Another 30 minutes in a tightly packed van that had been an airport shuttle bus in its former life. Pulling up to what seemed like the thousandth red light she motions for us to get out and I hear the driver shout “Chivo!!!” with the tone of “hey buddy” and the first person I see is a familiar skinny kid about 20, with a huge golden Santa Muerte encrusted with gemstones around his neck.  I realized the driver had called out “Chivo!!” because mi hermano de fe was standing at the corner waiting on us. Handshakes, hugs and smiles are exchanged and we begin walking to Casa de Chivo.
Chivo Carrillo is a very dear friend that I made through the Santa Muerte International Temple which was founded by Jonathan Vargas, and raised to international renown by his devoted mother Enriqueta Vargas. Being that we share the nickname “Chivo” we hit it off with humor from the start.
There are those that choose to use Santa Muerte because they see her as a power source, but true power is found in the hearts of those whom she herself chooses, the desperate and the broken and the humble. While I had found la Nina during a time of trouble while traveling in the borderlands between the U.S. and Mexico – Chivo had found Santa Muerte while incarcerated in the U.S. Neither of us had sought her out, she had come to us when we needed her and had opened a door to a new life of faith and devotion.
We arrive at my brothers home and he introduces his lovely family to my wife and I. Hospitality in Mexico is very much akin to the hospitality found in the southern U.S. 75 years ago – proper introductions made, it was now time to get down to business….
First I offer the gift of the La Negra statue to my brother and she is given an honored place to watch over the events to come. Chivo preps all his tattoo equipment and educates me on set up and safety standards.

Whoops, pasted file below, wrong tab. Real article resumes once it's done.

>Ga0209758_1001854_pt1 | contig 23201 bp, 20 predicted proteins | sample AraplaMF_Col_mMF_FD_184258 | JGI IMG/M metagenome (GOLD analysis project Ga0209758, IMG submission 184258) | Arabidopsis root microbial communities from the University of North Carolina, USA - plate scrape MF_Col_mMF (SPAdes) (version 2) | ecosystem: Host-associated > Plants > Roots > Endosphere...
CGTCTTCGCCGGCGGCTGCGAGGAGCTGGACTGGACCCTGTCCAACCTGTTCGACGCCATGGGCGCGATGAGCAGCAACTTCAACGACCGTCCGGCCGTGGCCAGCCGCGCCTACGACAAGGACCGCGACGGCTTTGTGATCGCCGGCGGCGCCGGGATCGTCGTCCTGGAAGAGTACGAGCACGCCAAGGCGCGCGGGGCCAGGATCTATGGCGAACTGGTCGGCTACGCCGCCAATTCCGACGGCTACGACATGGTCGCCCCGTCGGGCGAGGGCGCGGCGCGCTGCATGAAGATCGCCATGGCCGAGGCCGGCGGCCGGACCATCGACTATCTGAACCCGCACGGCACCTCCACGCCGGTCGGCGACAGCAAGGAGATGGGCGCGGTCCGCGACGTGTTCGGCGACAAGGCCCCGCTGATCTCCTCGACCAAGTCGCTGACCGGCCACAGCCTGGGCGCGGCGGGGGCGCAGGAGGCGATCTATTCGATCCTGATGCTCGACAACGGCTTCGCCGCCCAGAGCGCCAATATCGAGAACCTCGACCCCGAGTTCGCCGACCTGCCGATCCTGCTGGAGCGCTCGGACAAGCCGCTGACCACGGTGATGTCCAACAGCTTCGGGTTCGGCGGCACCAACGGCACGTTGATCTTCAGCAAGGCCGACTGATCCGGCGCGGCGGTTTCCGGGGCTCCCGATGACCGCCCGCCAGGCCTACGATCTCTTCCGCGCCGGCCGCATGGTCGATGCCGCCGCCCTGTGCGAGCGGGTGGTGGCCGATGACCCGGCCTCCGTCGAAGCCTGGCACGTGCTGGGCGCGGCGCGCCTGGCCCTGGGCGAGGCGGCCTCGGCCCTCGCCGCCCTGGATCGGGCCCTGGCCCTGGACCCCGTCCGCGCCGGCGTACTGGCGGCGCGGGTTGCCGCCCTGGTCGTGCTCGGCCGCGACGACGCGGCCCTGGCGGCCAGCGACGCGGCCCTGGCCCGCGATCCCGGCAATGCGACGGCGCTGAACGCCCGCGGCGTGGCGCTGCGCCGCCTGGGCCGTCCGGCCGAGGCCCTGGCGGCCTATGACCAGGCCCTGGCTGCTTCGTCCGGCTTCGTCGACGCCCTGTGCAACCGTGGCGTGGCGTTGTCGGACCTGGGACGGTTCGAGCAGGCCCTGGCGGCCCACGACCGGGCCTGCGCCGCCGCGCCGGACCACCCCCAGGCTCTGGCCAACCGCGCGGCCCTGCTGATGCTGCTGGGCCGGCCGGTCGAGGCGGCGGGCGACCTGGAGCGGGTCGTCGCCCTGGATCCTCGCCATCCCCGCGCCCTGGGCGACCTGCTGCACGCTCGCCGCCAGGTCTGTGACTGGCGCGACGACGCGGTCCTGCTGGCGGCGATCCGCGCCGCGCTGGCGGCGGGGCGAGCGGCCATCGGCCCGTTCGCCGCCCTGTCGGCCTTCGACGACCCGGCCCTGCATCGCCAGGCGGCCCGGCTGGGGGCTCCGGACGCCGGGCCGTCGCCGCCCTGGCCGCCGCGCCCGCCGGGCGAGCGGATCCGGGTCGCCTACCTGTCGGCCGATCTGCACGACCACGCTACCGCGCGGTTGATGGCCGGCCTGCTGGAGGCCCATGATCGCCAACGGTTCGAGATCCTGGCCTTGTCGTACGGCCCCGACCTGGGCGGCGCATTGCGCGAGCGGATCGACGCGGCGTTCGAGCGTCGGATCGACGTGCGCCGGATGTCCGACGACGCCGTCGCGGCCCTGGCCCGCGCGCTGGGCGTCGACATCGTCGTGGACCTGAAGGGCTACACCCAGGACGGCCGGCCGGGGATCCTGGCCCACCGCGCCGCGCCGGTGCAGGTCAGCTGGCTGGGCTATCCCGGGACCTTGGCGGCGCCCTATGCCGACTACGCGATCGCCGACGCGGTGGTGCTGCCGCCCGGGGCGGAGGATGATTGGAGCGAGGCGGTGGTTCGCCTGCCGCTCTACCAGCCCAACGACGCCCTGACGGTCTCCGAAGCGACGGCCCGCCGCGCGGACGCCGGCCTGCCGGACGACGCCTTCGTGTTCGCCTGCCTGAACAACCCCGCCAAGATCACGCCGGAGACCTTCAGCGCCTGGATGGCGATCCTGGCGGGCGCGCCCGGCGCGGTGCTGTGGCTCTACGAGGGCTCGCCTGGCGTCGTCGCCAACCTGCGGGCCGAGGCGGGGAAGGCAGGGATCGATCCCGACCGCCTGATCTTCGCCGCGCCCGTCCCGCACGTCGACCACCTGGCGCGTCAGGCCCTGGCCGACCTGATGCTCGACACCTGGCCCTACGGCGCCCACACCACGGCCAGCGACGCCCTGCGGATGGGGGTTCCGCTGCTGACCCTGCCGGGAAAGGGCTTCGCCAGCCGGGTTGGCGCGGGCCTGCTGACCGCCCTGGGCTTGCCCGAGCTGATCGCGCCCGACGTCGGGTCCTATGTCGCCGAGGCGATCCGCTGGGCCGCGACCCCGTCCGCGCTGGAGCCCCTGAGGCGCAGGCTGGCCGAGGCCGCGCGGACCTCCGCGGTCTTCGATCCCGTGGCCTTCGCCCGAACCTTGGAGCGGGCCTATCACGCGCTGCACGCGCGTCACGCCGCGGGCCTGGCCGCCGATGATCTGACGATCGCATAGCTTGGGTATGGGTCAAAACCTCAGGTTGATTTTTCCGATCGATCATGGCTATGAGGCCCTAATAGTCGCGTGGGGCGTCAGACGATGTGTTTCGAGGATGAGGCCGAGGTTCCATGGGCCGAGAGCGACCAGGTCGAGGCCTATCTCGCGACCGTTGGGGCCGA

Here we go….

Screen Shot 2019-02-18 at 12.57.09 PMThe area of flesh to which I offered to Flaca for the countless blessings she’s given me these past 3 years will cover an older tattoo that represents a stage in my life that had long since passed – it might surprise you in reading this when I say that Santa Muerte now covers runic inscriptions that I’d got during a period in my life when I was active in white nationalist groups. It’s a stage which I left behind long ago and one which I am not proud of, yet without it I would not have been prepared for the journey that brought me to this moment.

This journey to visit my brother of faith and receive my Madre Sagrada’s image on my flesh is a microcosm of the life journey that has brought me to Mexico.

Faith and devotion to Santa Muerte has taken on more and more of a public image over the last few decades, but to find her essence is a rare thing indeed. It is sitting in a plastic chair choking down the desire to shout “Fuck that hurts!!!” as a fellow devotee marks your flesh in honor of Flaca!

I sat there trying not to squirm as the needle hit bone and sent shock waves thru me like a taser – the memory came back of standing at an open grave as we said our goodbyes to Madrina Vargas, and Chivo slapped me on the back of the head saying simply:

“Be strong brother, no cry.. Mom always smiled, we will smile thru our pain as she did.”

49899549_2160935147262096_1890849142926737408_nTemples are beautiful, groups can give a sense of identity and belonging, but the few who are chosen know that power is found in hidden places, where devotees are equals and where la familia knows the truth of answered prayers and humble devotion.

To quote my fellow Texan, the musician Zebulon Whatley:

“Do unto others as sisters and brothers and surely goodness will prevail..”

Or as I’ve come to understand things:

Without fear, without tears, and with faith…Where two can eat, a third can be fed.

More from Hank Vine:


Loving Godmother, Holy Saint – Santa Muerte devotee Hank Vine on the death of la Madrina Enriqueta Vargas Ortiz, leader of Santa Muerte Internacional – https://skeletonsaint.com/2018/12/20/loving-godmother-holy-saint-santa-muerte-devotee-hank-vine-on-the-death-of-la-madrina-enriqueta-vargas-ortiz-leader-of-santa-muerte-internacional/

Something as old as the ground she is rooted in – Hank Vine on life and Saint Death in Mexico City – https://davidmetcalfe.wordpress.com/2018/05/11/something-as-old-as-the-ground-she-is-rooted-in-hank-vine-on-life-and-saint-death-in-mexico-city/

10 Anos Enalteciendo a Nuestra Santa Muerte – Reflections on the 2017 Anniversary Celebration for Santa Muerte Internacionalhttps://skeletonsaint.com/2017/12/30/10-anos-enalteciendo-a-nuestra-santa-muerte-reflections-on-the-2017-anniversary-celebration-for-santa-muerte-internacional-from-hank-vine/

Born in Texas, Complete in Mexico: The Testimony of Warren Robert Hank Vinehttps://skeletonsaint.com/2017/09/05/born-in-texas-complete-in-mexico-the-testimony-of-warren-robert-hank-vine/

Photography of Faith: Santa Muerte in Sulphur Springs, Texashttps://skeletonsaint.com/2016/06/07/photography-of-faith-santa-muerte-in-sulphur-springs-texas/